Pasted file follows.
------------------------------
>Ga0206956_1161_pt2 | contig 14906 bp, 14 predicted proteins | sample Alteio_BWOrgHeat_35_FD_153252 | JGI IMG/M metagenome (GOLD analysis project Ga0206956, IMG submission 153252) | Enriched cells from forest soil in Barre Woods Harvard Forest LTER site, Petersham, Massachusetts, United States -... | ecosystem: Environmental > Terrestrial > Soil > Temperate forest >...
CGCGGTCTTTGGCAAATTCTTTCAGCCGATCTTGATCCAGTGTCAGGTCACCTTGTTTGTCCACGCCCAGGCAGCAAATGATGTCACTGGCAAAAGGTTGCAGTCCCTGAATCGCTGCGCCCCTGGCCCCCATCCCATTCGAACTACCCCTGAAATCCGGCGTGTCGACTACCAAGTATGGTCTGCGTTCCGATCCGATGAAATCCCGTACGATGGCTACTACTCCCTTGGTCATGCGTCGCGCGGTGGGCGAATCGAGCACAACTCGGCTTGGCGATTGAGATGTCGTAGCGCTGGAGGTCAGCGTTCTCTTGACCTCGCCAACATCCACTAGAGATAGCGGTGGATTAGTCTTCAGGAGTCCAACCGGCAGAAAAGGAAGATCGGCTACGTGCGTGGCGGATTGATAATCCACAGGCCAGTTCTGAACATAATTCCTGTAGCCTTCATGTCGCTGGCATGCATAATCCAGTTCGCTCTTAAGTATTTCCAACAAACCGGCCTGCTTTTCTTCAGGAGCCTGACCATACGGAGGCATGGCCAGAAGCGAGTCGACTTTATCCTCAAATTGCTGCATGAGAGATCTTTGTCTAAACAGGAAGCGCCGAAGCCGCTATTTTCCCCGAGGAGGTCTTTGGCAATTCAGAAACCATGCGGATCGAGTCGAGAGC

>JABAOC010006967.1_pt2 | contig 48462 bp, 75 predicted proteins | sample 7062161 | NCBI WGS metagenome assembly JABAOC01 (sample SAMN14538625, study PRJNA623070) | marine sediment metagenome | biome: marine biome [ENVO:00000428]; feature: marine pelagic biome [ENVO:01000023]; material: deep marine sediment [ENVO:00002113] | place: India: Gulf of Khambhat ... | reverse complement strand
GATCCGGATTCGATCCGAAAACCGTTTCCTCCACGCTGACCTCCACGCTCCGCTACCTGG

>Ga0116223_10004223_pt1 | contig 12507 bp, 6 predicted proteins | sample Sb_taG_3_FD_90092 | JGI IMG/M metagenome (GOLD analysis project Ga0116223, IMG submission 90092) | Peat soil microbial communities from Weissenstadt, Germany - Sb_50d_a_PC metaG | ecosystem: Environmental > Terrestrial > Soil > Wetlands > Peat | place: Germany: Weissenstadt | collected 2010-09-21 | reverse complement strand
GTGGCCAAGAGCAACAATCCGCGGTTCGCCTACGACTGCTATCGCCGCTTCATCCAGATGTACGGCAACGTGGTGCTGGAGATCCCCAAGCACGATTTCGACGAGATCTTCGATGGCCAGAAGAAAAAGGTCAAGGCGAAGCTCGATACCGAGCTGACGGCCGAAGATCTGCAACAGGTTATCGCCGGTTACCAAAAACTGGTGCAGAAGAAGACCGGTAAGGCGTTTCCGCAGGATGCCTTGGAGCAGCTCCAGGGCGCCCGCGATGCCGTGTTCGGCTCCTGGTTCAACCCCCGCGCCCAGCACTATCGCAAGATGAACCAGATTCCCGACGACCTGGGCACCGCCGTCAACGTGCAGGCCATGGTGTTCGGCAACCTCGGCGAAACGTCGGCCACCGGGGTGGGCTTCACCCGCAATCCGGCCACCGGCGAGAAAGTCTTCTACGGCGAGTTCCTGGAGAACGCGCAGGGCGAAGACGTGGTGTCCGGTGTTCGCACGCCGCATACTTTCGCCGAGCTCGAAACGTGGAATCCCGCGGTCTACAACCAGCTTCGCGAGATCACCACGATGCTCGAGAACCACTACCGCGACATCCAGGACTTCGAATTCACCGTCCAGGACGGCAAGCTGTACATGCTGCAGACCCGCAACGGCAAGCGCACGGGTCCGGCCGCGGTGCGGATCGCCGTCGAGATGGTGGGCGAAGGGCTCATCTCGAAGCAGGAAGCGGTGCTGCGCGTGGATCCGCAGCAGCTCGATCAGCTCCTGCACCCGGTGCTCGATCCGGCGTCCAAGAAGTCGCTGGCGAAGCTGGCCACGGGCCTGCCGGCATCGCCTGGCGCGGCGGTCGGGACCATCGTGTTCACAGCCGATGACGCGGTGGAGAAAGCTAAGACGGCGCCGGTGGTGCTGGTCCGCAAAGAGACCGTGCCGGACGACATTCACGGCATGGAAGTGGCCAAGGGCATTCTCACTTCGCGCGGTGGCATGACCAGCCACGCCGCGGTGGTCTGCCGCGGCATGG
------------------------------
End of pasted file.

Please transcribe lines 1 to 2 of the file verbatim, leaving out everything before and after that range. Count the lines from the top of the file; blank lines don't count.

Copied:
>Ga0206956_1161_pt2 | contig 14906 bp, 14 predicted proteins | sample Alteio_BWOrgHeat_35_FD_153252 | JGI IMG/M metagenome (GOLD analysis project Ga0206956, IMG submission 153252) | Enriched cells from forest soil in Barre Woods Harvard Forest LTER site, Petersham, Massachusetts, United States -... | ecosystem: Environmental > Terrestrial > Soil > Temperate forest >...
CGCGGTCTTTGGCAAATTCTTTCAGCCGATCTTGATCCAGTGTCAGGTCACCTTGTTTGTCCACGCCCAGGCAGCAAATGATGTCACTGGCAAAAGGTTGCAGTCCCTGAATCGCTGCGCCCCTGGCCCCCATCCCATTCGAACTACCCCTGAAATCCGGCGTGTCGACTACCAAGTATGGTCTGCGTTCCGATCCGATGAAATCCCGTACGATGGCTACTACTCCCTTGGTCATGCGTCGCGCGGTGGGCGAATCGAGCACAACTCGGCTTGGCGATTGAGATGTCGTAGCGCTGGAGGTCAGCGTTCTCTTGACCTCGCCAACATCCACTAGAGATAGCGGTGGATTAGTCTTCAGGAGTCCAACCGGCAGAAAAGGAAGATCGGCTACGTGCGTGGCGGATTGATAATCCACAGGCCAGTTCTGAACATAATTCCTGTAGCCTTCATGTCGCTGGCATGCATAATCCAGTTCGCTCTTAAGTATTTCCAACAAACCGGCCTGCTTTTCTTCAGGAGCCTGACCATACGGAGGCATGGCCAGAAGCGAGTCGACTTTATCCTCAAATTGCTGCATGAGAGATCTTTGTCTAAACAGGAAGCGCCGAAGCCGCTATTTTCCCCGAGGAGGTCTTTGGCAATTCAGAAACCATGCGGATCGAGTCGAGAGC